Costello, Bonnie, in The New Republic, Vol. 206, No. 4, January 27, 1992 pp. 36-40.
Forch, Carolyn, ed. Against Forgetting: Twentieth Century Poetry of Witness, Norton & Norton, Co., 1991.
Gardner, Thomas, Review of Region of Unlikeness, in Contemporary Literature, Vol. 33, No. 4, Winter 1992, pp. 712-34.
Graham, Jorie, Region of Unlikeness, Ecco Press, 1991.
Olsen, William, “Lyric Detachment: Two New Books of Poetry (Jorie Graham’s Region of Unlikeness, Chase Twichell’s Perdido),” in Chicago Review, Vol. 38, No. 3, 1991, pp. 76-89.
Sacks, Peter, “What’s Happening,” in New York Times Book Review, May 5, 1996, p.16.
Vendler, Helen, The Breaking of Style, Harvard University Press, 1995.
_____, The Given and the Made, Faber and Faber, 1995.
Costello, Bonnie, review of Region of Unlikeness, in The New Republic, Vol. 206, No. 4, January 27, 1992, pp. 36-40.
Intriguing reading of Graham’s poetic journey up until Region of Unlikeness. Although the review is not negative, it is less laudatory than most.
Gardner, Thomas, review of Region of Unlikeness, in Contemporary Literature, Vol. 33, No. 4, Winter, 1992, pp. 712-34.
Gardner contextualizes Graham’s poetry among that of three other contemporary poets, Phillip Booth, Linda Gregg, and John Ashberry, ultimately suggesting that for these four poets, language functions as both “wilderness and home.”
Henry, Brian, “Exquisite Disjunctions, Exquisite Arrangements: Jorie Graham’s ‘Strangeness of Strategy,’” in The Antioch Review, Vol. 56, No. 3, Summer, 1998, pp. 281-94.
Intriguing article that argues that Graham is one of very few female poets to achieve success using the long line. Henry claims that Graham has developed three distinctive, significant styles in employing this poetic strategy.
Olsen, William, “Lyric Detachment: Two New Books of Poetry (Jorie Graham’s Region of Unlikeness, Chase Twichell’s Perdido),” in Chicago Review, Vol. 38, No. 3, 1991, pp. 76-89.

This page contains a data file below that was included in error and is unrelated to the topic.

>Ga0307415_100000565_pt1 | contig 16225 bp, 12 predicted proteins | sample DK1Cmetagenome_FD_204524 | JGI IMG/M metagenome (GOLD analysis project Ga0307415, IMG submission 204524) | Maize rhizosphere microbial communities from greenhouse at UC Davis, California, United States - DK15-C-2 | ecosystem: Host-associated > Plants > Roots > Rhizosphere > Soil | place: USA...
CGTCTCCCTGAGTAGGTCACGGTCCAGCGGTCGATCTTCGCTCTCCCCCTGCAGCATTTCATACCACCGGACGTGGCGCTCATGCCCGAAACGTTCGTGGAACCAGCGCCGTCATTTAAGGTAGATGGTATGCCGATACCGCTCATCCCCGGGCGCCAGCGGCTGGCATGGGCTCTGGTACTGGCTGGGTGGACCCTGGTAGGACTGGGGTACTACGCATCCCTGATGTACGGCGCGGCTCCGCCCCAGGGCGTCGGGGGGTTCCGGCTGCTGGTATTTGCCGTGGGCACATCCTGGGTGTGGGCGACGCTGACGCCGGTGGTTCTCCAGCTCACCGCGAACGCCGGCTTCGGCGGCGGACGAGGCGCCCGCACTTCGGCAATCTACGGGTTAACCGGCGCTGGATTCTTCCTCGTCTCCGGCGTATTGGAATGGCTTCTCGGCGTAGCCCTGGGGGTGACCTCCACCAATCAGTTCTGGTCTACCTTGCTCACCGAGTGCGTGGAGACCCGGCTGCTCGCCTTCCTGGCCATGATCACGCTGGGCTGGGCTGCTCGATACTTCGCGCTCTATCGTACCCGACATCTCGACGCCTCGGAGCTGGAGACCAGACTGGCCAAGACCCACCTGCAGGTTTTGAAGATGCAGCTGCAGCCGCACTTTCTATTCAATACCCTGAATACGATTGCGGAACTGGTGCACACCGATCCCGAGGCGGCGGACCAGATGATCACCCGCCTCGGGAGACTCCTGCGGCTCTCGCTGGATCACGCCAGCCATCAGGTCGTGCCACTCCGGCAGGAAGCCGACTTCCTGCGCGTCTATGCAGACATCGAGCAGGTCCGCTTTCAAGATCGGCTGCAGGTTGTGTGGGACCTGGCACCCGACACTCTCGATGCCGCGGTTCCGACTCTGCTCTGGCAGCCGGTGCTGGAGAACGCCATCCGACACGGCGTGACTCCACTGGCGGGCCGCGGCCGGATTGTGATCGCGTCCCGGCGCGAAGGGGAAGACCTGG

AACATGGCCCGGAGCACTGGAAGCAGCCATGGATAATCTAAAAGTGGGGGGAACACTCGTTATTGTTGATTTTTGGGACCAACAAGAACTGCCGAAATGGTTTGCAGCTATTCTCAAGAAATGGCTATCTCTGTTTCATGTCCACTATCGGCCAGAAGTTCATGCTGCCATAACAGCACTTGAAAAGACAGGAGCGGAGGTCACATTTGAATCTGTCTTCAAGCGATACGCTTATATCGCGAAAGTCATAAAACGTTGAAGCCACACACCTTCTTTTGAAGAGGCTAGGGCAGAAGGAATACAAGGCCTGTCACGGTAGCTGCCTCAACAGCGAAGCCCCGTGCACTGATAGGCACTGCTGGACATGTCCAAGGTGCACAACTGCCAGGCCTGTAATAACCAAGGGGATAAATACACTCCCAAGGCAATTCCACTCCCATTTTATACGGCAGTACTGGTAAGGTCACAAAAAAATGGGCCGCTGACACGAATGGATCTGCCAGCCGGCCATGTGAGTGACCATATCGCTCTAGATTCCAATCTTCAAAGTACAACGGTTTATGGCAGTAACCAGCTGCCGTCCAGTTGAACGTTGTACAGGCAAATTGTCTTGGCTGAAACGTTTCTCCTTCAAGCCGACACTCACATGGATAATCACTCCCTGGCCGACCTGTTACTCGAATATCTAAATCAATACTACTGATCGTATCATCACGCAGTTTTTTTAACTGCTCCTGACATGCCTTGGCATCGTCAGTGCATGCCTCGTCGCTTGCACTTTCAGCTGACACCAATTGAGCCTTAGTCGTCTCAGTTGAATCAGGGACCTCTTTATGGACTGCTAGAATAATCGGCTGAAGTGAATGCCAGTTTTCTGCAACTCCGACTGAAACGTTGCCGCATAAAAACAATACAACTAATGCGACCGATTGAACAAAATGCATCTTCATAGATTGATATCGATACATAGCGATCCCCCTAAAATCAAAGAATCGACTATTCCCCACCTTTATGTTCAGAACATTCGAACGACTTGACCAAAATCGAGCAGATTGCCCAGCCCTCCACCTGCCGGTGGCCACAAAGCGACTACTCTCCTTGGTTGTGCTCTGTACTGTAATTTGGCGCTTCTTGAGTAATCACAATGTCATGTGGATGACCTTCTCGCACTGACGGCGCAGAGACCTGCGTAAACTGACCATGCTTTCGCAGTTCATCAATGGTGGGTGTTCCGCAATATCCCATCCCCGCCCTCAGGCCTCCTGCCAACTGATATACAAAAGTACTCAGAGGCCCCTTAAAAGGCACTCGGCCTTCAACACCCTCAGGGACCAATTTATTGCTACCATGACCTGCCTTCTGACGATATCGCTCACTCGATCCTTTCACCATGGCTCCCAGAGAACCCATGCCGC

Olsen claims that both poets make a deliberate effort to distance themselves from life’s experiences, yet it is this detachment that attracts the reader. For Olsen, Graham is more abstract and achieves a unity in conflicting ideas.
Spiegelman, Willard, “Jorie Graham’s ’New Way of Looking,’” in Salmagundi, Fall, 1998, pp. 244-76.
Focusing on her constructs and interpretations of perception and description, Spiegelman explores Graham’s use of painting as a metaphor for seeing the world.
Vendler, Helen, The Breaking of Style, Harvard University Press, 1995.
Vendler argues that Graham, like Seamus Heaney and Gerard Manley Hopkins evinces a break in style over her career. Focusing on the individual line, Vendler suggests that Graham find herself writing a poetry of excess via a move to longer, more disjunctive lines.
———, The Given and the Made, Faber and Faber, 1995.
Vendler considers Graham’s poetry alongside that of Robert Lowell, John Berryman, and Rita Dove. Drawing on both biographical and thematic issues, Vendler argues that Graham’s poetry seeks a resolution to numerous tensions, both personal and political.
———, review of Region of Unlikeness, in The New York Times Review of Books, Vol. 38, No. 19, November 21, 1991, pp. 50-57.
Though she doesn’t mention “The Hiding Place,” Vendler places Region of Unlikeness in the context of Graham’s larger poetic project. Ultimately, Vendler’s review of Graham’s book is overwhelmingly positive.